Idustry Eye: Shop Talk - Understanding Postal, Letter to the Editor
The rules affect retailers who mail store circulars via Standard mail as well. Catalog mailers should encourage their printers to find out if their designs are likely to pass the new droop test; if they don’t, the consequences in postage could be huge.
The USPS flats deflection test (aka, the “droop test”) has been in effect for several years. But earlier this year, the USPS revised the rules so catalogs and other flat-sized mail pieces now are required to be even less flimsy than before. The USPS says the change is designed to make the pieces run through its equipment more easily with less damage.
Effective Jan. 4
The new rules take effect Jan. 4, three months later than the original September 2009 implementation date, following protests from mailers and their associations. Many catalog mailers and their printers are re-evaluating their designs to ensure compliance.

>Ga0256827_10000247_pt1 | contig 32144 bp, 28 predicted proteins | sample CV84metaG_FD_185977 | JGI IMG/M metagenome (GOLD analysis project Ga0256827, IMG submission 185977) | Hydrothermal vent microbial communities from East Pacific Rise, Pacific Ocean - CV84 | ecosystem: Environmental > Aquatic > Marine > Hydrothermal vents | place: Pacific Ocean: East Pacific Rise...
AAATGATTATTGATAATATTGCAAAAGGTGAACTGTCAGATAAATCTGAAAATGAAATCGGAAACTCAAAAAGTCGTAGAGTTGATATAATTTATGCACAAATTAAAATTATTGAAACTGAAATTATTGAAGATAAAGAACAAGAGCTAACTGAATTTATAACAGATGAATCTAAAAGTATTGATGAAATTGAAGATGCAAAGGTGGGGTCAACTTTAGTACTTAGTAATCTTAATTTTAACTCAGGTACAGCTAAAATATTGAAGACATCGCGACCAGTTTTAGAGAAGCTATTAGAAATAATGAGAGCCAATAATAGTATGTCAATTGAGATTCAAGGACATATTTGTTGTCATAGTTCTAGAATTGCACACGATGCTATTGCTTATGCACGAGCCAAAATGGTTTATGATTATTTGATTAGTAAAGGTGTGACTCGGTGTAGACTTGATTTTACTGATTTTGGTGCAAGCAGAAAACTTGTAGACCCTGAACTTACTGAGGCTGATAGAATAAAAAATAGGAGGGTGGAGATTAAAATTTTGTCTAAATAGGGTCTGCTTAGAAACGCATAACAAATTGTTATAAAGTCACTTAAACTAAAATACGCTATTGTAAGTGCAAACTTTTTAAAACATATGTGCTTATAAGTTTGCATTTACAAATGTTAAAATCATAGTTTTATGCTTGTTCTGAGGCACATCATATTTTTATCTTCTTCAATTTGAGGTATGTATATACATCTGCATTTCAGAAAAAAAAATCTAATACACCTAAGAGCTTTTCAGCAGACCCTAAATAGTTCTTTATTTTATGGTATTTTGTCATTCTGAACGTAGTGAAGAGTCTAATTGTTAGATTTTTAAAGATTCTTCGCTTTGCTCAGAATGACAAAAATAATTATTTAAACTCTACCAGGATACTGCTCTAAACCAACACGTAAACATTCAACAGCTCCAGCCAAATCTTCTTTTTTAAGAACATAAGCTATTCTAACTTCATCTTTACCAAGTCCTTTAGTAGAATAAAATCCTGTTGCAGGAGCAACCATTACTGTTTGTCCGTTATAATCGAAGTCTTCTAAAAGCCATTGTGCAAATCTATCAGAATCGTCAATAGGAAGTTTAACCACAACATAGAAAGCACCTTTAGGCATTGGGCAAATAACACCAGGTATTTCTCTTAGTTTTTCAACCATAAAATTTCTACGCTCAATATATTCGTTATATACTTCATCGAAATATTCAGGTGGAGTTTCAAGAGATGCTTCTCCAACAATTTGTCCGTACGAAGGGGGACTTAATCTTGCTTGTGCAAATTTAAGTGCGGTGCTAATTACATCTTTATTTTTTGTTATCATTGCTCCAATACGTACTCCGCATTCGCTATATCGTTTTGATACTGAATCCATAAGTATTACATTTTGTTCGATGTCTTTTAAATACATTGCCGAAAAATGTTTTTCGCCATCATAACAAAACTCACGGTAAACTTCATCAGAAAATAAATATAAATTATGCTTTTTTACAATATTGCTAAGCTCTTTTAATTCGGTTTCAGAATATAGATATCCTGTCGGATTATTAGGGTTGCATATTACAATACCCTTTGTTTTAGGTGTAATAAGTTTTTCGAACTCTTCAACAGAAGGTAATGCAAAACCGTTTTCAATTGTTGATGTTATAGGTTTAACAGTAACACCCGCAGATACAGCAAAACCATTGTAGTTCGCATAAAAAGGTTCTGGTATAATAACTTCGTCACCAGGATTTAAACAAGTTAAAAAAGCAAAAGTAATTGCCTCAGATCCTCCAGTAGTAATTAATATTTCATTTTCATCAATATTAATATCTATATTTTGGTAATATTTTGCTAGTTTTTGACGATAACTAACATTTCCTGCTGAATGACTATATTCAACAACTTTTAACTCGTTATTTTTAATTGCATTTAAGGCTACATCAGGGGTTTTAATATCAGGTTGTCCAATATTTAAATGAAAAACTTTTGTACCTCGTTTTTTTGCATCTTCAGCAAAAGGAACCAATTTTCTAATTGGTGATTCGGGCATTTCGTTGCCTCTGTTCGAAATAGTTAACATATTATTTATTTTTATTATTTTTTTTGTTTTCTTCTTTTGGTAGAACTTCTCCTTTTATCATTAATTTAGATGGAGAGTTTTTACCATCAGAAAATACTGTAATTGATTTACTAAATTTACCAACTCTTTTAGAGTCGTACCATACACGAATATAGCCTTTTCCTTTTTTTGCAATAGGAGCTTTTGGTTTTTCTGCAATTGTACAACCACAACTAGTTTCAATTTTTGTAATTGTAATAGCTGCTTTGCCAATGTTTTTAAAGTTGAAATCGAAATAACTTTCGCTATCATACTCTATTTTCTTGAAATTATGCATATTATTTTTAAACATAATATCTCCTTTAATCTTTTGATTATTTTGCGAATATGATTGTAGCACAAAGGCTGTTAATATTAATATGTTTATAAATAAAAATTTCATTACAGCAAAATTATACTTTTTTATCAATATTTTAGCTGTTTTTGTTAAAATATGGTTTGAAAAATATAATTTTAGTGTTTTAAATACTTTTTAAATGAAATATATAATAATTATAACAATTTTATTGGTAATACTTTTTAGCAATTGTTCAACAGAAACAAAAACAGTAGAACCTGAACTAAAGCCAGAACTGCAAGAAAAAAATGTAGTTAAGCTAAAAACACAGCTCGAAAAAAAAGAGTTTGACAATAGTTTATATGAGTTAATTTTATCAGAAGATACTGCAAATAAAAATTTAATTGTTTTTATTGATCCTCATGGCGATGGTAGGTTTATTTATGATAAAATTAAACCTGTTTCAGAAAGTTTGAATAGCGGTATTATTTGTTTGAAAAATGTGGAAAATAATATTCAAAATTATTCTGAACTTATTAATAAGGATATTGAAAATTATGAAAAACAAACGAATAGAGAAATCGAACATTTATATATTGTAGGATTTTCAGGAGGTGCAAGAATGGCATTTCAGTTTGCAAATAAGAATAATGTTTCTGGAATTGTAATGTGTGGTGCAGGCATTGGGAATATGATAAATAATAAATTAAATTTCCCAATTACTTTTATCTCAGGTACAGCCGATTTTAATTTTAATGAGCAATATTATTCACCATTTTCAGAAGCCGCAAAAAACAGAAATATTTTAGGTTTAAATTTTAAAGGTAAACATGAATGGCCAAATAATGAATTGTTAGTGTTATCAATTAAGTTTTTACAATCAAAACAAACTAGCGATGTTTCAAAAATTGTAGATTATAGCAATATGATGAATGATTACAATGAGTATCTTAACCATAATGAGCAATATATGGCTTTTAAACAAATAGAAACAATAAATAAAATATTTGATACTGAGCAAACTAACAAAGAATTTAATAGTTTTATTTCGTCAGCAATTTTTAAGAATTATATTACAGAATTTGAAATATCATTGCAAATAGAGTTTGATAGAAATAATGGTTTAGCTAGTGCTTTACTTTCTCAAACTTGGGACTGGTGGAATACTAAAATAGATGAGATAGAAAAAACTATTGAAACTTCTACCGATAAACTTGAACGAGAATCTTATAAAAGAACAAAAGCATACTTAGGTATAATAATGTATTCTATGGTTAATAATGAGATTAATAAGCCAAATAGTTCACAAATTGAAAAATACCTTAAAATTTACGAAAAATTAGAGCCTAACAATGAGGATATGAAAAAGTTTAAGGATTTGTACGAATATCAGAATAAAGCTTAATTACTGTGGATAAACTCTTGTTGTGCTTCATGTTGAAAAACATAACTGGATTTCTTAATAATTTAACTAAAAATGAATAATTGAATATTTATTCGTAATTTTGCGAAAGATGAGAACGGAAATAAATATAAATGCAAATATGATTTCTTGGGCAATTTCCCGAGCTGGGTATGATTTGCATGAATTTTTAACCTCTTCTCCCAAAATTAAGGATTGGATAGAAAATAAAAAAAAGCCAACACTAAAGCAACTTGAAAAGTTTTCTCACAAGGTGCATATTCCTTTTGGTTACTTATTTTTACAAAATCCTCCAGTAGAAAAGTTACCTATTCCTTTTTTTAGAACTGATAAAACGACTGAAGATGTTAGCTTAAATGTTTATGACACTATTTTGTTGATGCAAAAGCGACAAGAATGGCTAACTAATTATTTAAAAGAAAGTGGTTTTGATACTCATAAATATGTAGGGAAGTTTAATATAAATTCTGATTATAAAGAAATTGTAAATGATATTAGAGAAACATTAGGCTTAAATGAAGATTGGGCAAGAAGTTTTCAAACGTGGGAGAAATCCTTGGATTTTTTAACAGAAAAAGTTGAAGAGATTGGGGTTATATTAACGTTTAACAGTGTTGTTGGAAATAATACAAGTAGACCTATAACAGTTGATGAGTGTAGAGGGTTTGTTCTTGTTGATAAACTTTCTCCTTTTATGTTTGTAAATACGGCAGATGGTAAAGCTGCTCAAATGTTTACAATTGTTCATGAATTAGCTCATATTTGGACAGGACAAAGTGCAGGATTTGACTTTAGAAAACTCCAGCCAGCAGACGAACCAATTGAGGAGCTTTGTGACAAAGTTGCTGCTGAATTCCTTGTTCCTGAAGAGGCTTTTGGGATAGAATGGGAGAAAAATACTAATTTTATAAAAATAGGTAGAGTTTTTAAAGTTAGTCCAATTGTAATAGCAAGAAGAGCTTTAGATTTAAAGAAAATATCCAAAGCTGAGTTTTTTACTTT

The rules apply to all catalogs and magazines except those mailed at USPS saturation or high-density, carrier-route prices. The revision to the rule changes the four-inch droop allowance to three inches and eliminates the current exception for oblong pieces — i.e., those with a bound edge on the shorter side. Oblong pieces could still qualify by adding a tab to the open edges opposite the bound edge, or by other design changes.
Oblong designs aren’t the only ones that risk failing the test. Tabloids, press-pasted mail pieces, pieces with lightweight cover stocks and interior page stocks, even blow-ins, can affect a catalog’s ability to pass the test.
Unfortunately, the USPS has yet to communicate any official information on the consequences of a failed test, how it’ll determine whether pieces have passed the test or any process for pieces to be prequalified prior to production.
—Kathy J. Siviter, president, Postal Consulting Services (kathys@postal